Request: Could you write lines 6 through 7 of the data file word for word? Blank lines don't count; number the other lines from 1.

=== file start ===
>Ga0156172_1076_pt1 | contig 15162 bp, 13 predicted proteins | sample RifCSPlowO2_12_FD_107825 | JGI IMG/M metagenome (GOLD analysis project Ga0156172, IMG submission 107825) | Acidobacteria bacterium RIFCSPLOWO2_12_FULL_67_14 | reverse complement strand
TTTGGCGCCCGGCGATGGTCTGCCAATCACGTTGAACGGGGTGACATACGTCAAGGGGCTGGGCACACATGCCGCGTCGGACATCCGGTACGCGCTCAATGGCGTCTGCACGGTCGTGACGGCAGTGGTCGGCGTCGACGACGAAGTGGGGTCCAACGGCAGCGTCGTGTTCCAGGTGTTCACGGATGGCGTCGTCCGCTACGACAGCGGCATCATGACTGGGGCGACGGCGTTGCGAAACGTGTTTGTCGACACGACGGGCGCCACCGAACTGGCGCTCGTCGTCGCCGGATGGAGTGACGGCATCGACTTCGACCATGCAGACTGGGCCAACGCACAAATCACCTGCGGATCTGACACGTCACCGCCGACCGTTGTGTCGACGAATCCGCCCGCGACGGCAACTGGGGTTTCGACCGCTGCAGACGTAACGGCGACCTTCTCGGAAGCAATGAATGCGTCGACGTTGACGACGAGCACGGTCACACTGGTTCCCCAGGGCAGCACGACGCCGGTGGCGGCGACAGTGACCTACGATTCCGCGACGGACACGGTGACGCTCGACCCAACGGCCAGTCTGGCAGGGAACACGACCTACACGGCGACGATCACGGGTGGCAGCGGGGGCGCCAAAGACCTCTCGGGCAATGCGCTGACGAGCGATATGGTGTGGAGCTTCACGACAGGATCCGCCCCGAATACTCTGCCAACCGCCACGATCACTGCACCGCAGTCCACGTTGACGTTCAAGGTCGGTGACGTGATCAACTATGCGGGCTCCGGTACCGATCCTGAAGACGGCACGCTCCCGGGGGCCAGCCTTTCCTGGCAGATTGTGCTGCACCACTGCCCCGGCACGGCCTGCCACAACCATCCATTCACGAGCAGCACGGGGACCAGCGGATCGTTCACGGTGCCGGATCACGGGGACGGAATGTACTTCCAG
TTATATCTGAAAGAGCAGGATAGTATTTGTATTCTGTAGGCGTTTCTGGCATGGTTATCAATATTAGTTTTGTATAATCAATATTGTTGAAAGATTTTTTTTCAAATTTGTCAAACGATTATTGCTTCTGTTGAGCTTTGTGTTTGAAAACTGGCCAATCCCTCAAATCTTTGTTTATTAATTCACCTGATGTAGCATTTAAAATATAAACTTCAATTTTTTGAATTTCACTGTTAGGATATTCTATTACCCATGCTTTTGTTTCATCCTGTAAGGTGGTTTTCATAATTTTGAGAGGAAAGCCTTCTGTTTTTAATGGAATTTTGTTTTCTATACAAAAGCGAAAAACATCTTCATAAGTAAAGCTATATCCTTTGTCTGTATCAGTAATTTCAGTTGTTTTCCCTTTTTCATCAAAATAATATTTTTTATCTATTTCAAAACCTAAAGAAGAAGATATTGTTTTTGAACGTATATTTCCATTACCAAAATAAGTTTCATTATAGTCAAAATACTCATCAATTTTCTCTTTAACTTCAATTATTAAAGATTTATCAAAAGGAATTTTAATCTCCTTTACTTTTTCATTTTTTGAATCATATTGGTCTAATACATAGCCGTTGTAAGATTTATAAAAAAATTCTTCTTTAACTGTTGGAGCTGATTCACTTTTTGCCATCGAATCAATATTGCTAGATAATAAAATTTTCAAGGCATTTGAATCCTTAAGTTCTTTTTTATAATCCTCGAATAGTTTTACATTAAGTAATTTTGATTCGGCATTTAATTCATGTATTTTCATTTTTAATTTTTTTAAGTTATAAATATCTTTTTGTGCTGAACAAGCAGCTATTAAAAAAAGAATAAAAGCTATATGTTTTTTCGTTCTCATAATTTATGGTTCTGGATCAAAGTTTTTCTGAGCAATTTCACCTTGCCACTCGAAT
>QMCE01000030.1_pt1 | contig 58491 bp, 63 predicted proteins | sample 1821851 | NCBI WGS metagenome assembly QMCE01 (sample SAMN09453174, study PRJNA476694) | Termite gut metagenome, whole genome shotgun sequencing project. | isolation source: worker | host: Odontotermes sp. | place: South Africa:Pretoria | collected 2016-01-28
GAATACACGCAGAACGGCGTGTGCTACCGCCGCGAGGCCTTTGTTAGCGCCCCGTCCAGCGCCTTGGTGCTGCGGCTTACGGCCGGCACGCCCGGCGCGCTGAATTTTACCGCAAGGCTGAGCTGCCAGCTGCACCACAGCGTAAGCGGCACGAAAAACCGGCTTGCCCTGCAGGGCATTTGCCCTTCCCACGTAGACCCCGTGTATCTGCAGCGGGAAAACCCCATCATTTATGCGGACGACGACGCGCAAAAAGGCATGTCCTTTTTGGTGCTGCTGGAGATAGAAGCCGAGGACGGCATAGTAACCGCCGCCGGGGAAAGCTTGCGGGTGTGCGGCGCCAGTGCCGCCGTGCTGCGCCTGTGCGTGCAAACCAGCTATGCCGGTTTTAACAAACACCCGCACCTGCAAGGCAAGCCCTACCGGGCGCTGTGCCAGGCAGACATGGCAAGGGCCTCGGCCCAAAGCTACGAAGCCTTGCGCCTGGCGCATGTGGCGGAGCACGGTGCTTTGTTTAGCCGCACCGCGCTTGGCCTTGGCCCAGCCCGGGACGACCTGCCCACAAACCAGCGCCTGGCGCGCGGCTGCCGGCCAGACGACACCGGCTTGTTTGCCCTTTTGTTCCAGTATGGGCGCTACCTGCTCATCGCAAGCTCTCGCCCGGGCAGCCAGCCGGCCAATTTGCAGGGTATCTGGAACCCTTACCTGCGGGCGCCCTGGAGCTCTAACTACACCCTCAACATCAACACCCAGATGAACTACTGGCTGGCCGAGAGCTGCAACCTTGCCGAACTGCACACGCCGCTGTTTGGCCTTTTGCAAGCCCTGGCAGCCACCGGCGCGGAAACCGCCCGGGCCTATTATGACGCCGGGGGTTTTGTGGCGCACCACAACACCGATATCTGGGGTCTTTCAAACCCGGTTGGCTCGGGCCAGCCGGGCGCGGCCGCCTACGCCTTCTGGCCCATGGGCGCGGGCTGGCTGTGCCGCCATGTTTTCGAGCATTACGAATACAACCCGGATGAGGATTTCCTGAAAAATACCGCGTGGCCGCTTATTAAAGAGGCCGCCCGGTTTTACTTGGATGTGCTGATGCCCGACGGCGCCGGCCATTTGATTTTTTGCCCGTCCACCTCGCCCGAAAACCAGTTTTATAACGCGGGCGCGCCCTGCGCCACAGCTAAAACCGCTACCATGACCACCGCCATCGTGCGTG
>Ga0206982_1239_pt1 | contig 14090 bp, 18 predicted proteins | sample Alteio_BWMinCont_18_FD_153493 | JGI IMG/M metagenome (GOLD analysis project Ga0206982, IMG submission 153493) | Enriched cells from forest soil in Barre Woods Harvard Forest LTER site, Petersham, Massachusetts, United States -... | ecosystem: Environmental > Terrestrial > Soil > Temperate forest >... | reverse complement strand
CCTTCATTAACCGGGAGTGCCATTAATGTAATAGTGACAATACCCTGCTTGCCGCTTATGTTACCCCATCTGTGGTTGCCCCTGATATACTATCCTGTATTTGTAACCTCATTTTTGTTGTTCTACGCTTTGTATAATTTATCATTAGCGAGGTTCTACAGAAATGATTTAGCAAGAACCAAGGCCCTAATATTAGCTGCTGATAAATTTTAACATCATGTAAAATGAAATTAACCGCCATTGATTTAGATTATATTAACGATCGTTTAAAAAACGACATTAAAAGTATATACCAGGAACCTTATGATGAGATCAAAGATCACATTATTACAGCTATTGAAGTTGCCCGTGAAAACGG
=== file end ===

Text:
>Ga0206982_1239_pt1 | contig 14090 bp, 18 predicted proteins | sample Alteio_BWMinCont_18_FD_153493 | JGI IMG/M metagenome (GOLD analysis project Ga0206982, IMG submission 153493) | Enriched cells from forest soil in Barre Woods Harvard Forest LTER site, Petersham, Massachusetts, United States -... | ecosystem: Environmental > Terrestrial > Soil > Temperate forest >... | reverse complement strand
CCTTCATTAACCGGGAGTGCCATTAATGTAATAGTGACAATACCCTGCTTGCCGCTTATGTTACCCCATCTGTGGTTGCCCCTGATATACTATCCTGTATTTGTAACCTCATTTTTGTTGTTCTACGCTTTGTATAATTTATCATTAGCGAGGTTCTACAGAAATGATTTAGCAAGAACCAAGGCCCTAATATTAGCTGCTGATAAATTTTAACATCATGTAAAATGAAATTAACCGCCATTGATTTAGATTATATTAACGATCGTTTAAAAAACGACATTAAAAGTATATACCAGGAACCTTATGATGAGATCAAAGATCACATTATTACAGCTATTGAAGTTGCCCGTGAAAACGG